On Wednesday morning I had standard labs and then a clinic visit. My Spleen pain was getting worse, especially when I coughed.When I went in for my clinic appointment the first thing that they do is “vitals”: blood pressure, pulse, oxygenation and temperature. When we got to the temperature part of the agenda it was 101 and change. Twenty minutes later it was 102.9. Dr. Michaels is felt I had to be admitted to the hospital, first to the ER and then eventually when a bed became available, to the hospital proper. We were taken by transporter to a perfectly comfortable ER cubicle, and then to a private ER room, and finally at 10 pm to the hospital proper. There were five hemonc rooms available, one on CFAC and 4 in a regular hospital ward. To my great relief, we got the CFAC room.

Then last night things went from bad to worse. The spleen pain was terrible,the fever remain high (although they let me take Tylenol to knock it down a bit) and I was so weak in bed that couldn’t turn over, sit up or even scooch around in the bed to get comfortable. Extreme temporary weakness is apparently sometimes a symptom of leukemia fevers. At 2:00 a.m. the PA on the floor finally invited me to take a low dose oxycodone. I’m very wary of any narcotics because of their constipating effects, but I gave in to get some rest. By 4:00 I was sleeping fitfully.

Today is better. The spleen pain is still there, but not quite as intense. The fever is down, and mostly the severe weakness us gone. Soon I will be having a CAT-Scan of my spleen to confirm what is going on and then I will be started on some medications to deal directly with that. I’ve also decided to go ahead with some modest narcotics for the pain. The PA convinced me that it will be only for a few days and, she announced, “I’m the poop queen. We’ll come out with guns blazing with things to counter the constipation.” Since this is really only for a few days, I guess I’ll go along with her advice.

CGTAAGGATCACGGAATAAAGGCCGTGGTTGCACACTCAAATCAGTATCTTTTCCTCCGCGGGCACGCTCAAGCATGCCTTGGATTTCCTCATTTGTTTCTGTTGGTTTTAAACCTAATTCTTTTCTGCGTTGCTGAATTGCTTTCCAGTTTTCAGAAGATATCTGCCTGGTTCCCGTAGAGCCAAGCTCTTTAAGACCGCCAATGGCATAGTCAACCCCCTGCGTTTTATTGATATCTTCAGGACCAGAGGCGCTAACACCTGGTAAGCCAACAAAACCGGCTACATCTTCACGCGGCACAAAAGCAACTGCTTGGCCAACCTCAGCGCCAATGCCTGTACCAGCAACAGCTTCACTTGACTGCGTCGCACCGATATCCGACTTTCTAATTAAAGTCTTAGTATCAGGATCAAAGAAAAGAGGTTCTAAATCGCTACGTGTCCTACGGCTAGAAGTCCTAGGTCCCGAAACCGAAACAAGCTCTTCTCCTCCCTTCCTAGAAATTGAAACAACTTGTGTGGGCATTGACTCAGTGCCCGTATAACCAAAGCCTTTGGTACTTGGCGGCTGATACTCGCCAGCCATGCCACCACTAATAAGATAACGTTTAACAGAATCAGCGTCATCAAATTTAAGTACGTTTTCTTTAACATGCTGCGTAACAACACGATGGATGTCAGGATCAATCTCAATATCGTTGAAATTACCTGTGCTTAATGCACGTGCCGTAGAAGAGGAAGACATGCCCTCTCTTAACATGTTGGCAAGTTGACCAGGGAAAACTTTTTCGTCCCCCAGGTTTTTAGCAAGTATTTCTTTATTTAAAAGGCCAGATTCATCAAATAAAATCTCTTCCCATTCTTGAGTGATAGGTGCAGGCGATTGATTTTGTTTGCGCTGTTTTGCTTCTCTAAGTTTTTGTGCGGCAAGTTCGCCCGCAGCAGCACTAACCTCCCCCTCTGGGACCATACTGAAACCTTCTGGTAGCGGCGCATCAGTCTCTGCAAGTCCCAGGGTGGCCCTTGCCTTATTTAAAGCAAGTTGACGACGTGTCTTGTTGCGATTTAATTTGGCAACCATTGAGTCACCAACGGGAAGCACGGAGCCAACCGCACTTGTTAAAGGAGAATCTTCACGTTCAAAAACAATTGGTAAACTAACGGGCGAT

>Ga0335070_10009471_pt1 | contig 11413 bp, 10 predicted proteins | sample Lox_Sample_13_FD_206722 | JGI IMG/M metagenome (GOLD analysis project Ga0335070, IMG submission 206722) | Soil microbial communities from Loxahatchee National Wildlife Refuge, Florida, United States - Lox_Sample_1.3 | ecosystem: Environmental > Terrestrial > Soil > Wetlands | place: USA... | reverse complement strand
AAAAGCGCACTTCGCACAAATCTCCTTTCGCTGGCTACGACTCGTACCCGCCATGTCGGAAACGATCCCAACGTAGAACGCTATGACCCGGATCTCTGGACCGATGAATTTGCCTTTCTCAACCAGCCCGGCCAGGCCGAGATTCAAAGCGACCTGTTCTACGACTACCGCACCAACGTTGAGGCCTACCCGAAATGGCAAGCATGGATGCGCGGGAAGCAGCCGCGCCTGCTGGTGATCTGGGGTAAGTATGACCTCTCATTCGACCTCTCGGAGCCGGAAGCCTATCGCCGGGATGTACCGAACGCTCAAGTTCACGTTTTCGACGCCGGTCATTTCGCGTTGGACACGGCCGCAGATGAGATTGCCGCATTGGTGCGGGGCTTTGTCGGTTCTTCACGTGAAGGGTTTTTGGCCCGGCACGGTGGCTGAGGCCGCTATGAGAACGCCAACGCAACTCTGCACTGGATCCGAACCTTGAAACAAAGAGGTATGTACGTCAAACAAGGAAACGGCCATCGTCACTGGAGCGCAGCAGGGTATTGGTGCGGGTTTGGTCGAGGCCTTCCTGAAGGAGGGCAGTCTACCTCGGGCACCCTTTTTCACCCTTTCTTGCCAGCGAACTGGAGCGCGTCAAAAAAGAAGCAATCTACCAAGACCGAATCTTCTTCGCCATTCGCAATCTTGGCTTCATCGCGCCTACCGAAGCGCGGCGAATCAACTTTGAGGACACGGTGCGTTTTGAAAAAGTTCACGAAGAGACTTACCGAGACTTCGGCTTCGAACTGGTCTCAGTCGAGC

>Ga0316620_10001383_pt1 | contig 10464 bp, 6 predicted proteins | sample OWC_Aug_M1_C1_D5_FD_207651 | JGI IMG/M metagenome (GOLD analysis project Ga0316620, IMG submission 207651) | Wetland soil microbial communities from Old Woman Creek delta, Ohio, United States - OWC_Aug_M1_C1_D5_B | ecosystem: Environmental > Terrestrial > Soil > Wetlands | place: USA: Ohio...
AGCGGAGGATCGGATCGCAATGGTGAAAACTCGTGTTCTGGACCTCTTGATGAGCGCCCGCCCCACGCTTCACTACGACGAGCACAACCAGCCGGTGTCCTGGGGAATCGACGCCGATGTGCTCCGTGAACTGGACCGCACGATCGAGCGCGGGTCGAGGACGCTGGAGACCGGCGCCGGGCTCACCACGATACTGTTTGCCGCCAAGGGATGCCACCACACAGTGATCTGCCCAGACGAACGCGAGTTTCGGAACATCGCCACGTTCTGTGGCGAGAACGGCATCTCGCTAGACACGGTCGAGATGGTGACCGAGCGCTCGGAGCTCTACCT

As things look now, I should be in the hospital for another 4-5 days or so. They need to figure out the fever before they resume the chemo to fight the resurgent AML and then be sure everything is stable.

When I woke up I told Marcia about a very strange dream snippet I had: I dreamed that our house was overrun with zucchini’s — piled on shelves and on tables, lining the countertops in the kitchen. Marcia said, astutely, “The mind is a strange thing. I think that the zucchinis were leukemia.”

Journal entry by Erik Olin Wright

2:30 p.m., November 26, Froedtert Hospital.
I’m sitting in a classic chemo chair in a nice, airy, chemo infusion cubicle. It’s quiet, no commotion. I’m waiting for the first infusion of my new treatment plan, decitabine.

2:45 p.m. 
Decitabine is now dripping for the next hour. I’m surrounded by snacks. Marcia went down to the business office to deal with our first insurance glitch since this all began — not bad, one glitch in nearly 8 months!